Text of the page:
You’re sitting in front of a client. You’ve spent the last several weeks researching relevant and existing models for them to use to gauge their business’ success. You’re presenting the three indicators you’ve come up with, as demonstrated by previous studies to be the best predictors of future success. For example’s sake, let’s say they are: ratio of returning customers, customer satisfaction as indicated by customer surveys, and length of conversations with customer support.
Now, you have two options: The first is to tell the client, “These are the three things you should look at and focus on.”. The second is to tell them that measuring success follows an equation of 2.1R + 0.7S + 1.3L, where R is ratio of returning customers, S is satisfaction, and L is conversation length.
The problem appears. Most clients would prefer the second option because it is not intuitive, incorporates fractions, and is presented as a mathematical formula, so it looks to be “more serious.” These numbers have to have something behind them, for sure. Presenting this formula will impress the client and make your workappear more significant, complicated, and also shroud it in mystique.
However, unless you’ve conducted some original research relevant to this specific client in their specific business, it is more likely that the first option is actually the better choice, from a professional point of view.
This is a very old finding: We know that the best way to build a model is to test it and validate it against existing data. But when such validation is not possible - if we’re on a tight schedule, don’t have the budget, or have some other limitation - we know that relying on expert intuition to quantify the importance of indicators produces worse results than treating all indicators as being equally important.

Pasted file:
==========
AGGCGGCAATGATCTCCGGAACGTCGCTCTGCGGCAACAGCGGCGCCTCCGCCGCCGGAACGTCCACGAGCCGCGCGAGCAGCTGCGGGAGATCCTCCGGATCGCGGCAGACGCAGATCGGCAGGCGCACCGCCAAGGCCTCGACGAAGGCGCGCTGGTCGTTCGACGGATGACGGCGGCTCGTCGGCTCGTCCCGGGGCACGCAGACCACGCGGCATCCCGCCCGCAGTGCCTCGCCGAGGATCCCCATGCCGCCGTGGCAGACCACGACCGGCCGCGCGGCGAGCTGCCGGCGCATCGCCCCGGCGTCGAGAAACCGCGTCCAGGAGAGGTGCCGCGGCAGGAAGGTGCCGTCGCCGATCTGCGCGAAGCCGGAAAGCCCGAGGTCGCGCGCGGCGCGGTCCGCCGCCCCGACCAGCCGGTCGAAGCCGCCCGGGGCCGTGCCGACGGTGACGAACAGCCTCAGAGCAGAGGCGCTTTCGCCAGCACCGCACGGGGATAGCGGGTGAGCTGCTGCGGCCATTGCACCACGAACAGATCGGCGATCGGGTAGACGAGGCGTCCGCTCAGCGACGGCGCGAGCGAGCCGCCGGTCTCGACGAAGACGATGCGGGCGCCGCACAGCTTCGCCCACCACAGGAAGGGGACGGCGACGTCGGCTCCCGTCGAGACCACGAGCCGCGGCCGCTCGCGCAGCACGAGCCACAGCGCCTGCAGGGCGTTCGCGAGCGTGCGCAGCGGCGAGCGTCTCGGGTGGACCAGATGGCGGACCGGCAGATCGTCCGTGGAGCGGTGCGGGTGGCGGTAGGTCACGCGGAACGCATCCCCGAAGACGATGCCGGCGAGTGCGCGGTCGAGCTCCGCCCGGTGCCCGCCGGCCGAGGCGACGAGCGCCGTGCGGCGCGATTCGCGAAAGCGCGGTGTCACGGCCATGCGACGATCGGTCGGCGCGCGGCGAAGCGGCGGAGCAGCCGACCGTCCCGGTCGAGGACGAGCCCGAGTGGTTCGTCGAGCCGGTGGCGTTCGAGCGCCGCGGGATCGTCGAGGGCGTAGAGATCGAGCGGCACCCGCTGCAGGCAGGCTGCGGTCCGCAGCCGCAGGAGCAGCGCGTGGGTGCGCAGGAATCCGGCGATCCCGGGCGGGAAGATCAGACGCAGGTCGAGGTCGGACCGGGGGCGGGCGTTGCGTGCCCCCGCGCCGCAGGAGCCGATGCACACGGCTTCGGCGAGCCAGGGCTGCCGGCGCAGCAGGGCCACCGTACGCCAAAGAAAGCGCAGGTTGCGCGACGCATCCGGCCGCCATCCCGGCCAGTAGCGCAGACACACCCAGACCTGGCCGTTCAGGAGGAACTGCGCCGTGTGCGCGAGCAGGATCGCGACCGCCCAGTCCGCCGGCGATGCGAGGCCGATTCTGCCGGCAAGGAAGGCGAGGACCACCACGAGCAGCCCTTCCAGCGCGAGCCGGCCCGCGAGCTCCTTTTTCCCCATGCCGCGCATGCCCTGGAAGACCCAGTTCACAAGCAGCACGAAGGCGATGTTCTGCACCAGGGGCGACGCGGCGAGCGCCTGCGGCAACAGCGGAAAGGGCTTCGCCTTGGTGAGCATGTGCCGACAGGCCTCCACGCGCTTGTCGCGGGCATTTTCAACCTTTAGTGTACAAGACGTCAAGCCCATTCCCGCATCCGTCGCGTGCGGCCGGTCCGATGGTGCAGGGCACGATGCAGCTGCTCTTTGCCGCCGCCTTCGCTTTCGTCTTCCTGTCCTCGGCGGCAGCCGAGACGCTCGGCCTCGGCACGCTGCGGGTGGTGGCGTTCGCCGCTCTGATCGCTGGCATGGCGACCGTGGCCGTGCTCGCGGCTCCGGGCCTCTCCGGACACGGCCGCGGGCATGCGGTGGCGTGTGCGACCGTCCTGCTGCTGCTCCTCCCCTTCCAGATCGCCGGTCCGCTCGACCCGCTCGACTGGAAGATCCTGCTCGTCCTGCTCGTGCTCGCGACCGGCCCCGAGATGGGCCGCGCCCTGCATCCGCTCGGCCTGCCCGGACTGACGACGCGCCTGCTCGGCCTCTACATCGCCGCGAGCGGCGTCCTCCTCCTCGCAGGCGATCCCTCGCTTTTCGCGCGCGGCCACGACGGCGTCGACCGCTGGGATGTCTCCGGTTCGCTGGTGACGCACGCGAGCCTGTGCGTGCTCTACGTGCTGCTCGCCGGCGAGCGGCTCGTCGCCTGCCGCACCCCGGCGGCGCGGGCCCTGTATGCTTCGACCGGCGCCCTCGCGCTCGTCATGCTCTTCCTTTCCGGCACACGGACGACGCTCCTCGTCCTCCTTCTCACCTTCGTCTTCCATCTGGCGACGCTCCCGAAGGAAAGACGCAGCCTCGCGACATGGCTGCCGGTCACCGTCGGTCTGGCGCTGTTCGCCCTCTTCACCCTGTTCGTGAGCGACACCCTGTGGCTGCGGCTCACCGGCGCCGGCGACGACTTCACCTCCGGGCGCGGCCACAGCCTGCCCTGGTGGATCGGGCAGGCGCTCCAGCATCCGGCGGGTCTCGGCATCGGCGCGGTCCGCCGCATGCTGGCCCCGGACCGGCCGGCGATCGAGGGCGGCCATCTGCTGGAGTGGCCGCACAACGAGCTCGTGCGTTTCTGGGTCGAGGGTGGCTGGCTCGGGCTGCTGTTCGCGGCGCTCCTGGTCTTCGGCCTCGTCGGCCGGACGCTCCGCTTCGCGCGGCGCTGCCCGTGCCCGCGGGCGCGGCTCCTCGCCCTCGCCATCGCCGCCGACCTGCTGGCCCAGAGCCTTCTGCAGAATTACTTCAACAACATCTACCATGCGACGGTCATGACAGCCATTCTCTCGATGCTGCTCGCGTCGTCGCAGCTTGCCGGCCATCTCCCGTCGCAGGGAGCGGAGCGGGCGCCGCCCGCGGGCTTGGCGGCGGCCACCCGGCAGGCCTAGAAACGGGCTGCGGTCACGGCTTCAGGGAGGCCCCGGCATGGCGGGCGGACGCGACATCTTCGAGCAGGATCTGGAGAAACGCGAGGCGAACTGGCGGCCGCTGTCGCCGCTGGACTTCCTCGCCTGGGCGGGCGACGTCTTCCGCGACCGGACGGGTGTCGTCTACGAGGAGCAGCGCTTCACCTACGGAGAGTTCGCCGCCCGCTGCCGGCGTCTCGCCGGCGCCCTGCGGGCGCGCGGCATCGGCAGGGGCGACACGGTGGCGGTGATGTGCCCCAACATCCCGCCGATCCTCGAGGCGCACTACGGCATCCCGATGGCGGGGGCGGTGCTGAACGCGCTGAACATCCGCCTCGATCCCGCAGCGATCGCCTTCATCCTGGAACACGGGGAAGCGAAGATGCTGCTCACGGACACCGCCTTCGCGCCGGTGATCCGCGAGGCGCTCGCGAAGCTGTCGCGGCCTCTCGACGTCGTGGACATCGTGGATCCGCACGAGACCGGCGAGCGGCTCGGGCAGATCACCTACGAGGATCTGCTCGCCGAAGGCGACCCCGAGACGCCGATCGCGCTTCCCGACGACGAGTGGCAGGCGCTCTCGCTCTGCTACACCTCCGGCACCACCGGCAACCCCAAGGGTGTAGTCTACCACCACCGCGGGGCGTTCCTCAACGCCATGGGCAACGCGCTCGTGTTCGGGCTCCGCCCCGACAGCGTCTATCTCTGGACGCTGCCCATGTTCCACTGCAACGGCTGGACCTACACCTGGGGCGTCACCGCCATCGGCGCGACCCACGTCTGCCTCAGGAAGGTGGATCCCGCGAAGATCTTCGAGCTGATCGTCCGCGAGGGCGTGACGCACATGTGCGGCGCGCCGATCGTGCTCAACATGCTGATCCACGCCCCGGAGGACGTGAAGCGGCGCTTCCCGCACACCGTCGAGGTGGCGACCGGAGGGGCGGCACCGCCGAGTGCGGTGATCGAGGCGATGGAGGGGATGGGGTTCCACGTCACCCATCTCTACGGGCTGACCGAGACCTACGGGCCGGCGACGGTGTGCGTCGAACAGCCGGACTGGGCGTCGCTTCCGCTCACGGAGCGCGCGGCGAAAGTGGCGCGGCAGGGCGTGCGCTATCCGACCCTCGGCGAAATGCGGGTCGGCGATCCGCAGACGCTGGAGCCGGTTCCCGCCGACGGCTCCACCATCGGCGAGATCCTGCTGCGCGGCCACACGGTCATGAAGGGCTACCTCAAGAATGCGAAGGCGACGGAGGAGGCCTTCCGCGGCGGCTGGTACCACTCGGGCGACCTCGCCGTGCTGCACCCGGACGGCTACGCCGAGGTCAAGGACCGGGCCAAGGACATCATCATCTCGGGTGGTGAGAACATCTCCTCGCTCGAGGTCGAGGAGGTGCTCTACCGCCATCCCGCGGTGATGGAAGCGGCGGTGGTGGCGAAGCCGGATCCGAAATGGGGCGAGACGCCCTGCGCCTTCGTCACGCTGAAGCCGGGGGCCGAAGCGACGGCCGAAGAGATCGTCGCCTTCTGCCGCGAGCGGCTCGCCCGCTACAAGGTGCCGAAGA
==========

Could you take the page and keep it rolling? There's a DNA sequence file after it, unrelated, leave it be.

Yet, when faced with a client’s demands, it is easy to fall into this trap. It is easy to just intuit a relevant model which will appear to be more reliable and “serious” just because it looks more complicated.
This practice is known as mathiness. It’s when we use math to obfuscate, mislead, or give our work an aura of scientism. And it is a severe honey trap for many people working as consultants – it emphasizes appearing smart over being precise. It focuses on dazzling clients instead of increasing their understanding. It makes clients dependent on consultants, instead of equipping clients with tools.
The problem doesn’t stop there. We can also think about a similar issue, which I will call “Modeliness.” It is widespread in my field of behavioral thinking and strategic consultancy. That is when each consultant feels the need to develop their own model, in the form of a new graph, table, map, flowchart, or another design element that provides the New True Way™ to understand reality.
Models are useful tools. We should all remember the phrase (usually attributed to the statistician George Box) that “all models are wrong, some are useful.” But, we need to remember that the models we are presenting are tools which can help improve people’s understanding of the world we are living in; they are not the world itself.
The author George Saunders, when discussing models which can help writers better understand stories, references a Buddhist idea about teaching. He shares that teaching is like “pointing at the moon.” The important thing is the moon, and our finger is only trying to direct our audience towards it.
In this same way, our models are tools meant to guide our clients to look in the right direction; they are not the destination. And so, we should stop trying to make our clients fall in love with our unique, pretty, over-complicated, “mathy,”and “sciency” models. Instead, we should focus on pointing them in the right direction. This is how we can take them over the moon.